Cotton’s connection to the climate—considering its impact on soil and the sheer scale of product produced, given its versatility—has the textile leaders at an impasse; the industry cannot reach its collective net-zero goals without transforming cotton production.
Per 2020 research from McKinsey, fashion is responsible for roughly 4 percent of global greenhouse gas (GHG) emissions annually. Around 40 percent of those emissions come from raw material production, according to the World Resource Institute (WRI) and the Apparel Impact Institute’s (Aii) 2021 “Roadmap to Net Zero” report, of which cotton makes up 27 percent by volume.
As such, cotton has been the driving force behind many sustainability initiatives in recent years. Though progress has been made, significant barriers—like convoluted value chains and a deficiency of clear data—are preventing meaningful change from occurring. Not to mention, cotton farmers hoping to move away from the traditional, carbon-intensive practices are met with high upfront costs, yield changes and a lack of financial support.
Acknowledging the need for new approaches, the Fashion Pact has released the first report from its “Unlock” project, which aims to create a climate-friendly future for cotton.
The Paris-based nonprofit representing one-third of the global fashion industry committed to mitigating climate change’s impact has partnered with the sustainability consultancy 2050.Cloud, which provided capacity-building support and strategic guidance.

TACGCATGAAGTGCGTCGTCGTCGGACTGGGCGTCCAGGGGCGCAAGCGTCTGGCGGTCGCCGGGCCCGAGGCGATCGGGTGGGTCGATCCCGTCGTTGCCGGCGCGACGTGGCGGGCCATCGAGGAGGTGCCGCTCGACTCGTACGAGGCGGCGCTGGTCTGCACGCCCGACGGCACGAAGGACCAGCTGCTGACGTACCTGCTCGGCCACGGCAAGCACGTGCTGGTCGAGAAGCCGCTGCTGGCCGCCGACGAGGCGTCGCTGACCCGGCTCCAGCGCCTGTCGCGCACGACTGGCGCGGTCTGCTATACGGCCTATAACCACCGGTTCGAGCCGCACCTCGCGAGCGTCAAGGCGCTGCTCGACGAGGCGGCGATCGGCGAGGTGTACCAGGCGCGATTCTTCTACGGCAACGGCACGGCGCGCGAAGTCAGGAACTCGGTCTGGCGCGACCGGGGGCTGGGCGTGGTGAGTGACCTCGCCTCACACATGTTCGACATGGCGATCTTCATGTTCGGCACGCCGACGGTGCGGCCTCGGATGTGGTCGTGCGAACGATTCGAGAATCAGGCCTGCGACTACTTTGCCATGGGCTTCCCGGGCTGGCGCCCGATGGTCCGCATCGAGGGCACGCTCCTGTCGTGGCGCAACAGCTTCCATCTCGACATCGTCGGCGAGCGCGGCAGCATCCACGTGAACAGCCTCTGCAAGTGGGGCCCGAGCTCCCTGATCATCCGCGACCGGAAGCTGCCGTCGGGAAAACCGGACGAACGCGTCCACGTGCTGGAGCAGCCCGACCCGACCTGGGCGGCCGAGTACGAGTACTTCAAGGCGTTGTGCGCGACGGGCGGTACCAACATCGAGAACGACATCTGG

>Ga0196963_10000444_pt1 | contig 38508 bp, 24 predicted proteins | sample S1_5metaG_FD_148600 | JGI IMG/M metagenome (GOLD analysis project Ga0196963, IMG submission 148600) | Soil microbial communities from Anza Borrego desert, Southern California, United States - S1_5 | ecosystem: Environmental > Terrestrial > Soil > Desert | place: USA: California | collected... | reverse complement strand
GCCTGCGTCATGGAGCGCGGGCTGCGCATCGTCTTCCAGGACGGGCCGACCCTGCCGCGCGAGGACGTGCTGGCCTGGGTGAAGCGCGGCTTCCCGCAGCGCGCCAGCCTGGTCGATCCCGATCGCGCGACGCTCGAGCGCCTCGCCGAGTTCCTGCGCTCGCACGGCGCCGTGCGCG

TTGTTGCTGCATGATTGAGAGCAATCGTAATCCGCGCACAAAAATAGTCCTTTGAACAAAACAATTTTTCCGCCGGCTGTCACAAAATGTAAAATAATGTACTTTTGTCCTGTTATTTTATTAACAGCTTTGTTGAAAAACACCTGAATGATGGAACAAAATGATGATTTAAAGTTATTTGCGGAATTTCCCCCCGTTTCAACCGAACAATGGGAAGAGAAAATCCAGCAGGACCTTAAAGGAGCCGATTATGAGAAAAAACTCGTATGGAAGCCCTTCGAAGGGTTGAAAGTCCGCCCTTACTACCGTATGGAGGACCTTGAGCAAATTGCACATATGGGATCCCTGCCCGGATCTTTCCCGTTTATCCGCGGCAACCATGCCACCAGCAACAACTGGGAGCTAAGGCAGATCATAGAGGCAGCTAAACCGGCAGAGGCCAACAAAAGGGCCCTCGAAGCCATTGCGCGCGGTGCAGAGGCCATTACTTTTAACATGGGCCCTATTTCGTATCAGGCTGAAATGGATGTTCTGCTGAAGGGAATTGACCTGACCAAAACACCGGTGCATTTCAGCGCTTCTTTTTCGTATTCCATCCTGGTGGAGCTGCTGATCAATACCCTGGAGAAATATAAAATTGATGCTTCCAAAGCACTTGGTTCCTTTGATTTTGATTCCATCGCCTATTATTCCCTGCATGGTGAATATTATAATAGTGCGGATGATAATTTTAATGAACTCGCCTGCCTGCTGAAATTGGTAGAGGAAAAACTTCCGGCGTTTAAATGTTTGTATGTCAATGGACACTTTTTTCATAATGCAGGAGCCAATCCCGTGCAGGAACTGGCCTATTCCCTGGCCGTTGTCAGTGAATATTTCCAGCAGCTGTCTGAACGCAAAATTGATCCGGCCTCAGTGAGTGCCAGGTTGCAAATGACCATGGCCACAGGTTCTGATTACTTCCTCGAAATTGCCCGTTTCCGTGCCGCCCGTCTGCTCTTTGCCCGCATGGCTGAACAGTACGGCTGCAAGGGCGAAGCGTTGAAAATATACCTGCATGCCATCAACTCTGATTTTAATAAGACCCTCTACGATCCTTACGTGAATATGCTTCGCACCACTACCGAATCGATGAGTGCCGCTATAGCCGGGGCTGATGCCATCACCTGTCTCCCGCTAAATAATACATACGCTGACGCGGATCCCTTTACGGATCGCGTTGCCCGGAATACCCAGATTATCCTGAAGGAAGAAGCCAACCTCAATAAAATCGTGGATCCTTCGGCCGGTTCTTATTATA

The pilot phase of Unlock was launched in India and the United States in 2022. It will run until the end of the second quarter of 2024 with “the ambition of evaluating and implementing different accounting guidelines and quantification methods” for GHG emissions and methods for supporting Scope 3 claims.
To do that, Unlock is focused on providing additional incentives to farmers to increase resilience and make more regenerative cotton available as well as supporting brands in connecting with those farmers to make credible Scope 3 reduction claims.
Unlock brought together various players throughout the value chain, including 25 brands, soil emissions modeling organizations Indigo Ag and Regrow, and implementation partners Better Cotton, Organic Cotton Accelerator, California Cotton and Climate Coalition, Staple Cotton Cooperative Association, and the Carolinas Cotton Growers Cooperative.
“This collaboration has allowed us to work with a range of farm types and sizes to identify and implement practice changes, quantify the actual GHG impact (and other impacts), and use these to issue financial incentives to farmers called ‘Unlock Units,’” the Fashion Pact said. “At the same time, we have gathered critical data on farmer livelihoods, biodiversity, soil health and water use and will be publishing a series of papers to share insights and develop Unlock as a long-term solution.”
The first paper, “Comparative analysis of GHG accounting approaches and implications for the cotton value chain,” found that smallholder farmers in the Global South, in particular, struggle to quantify their GHG emissions.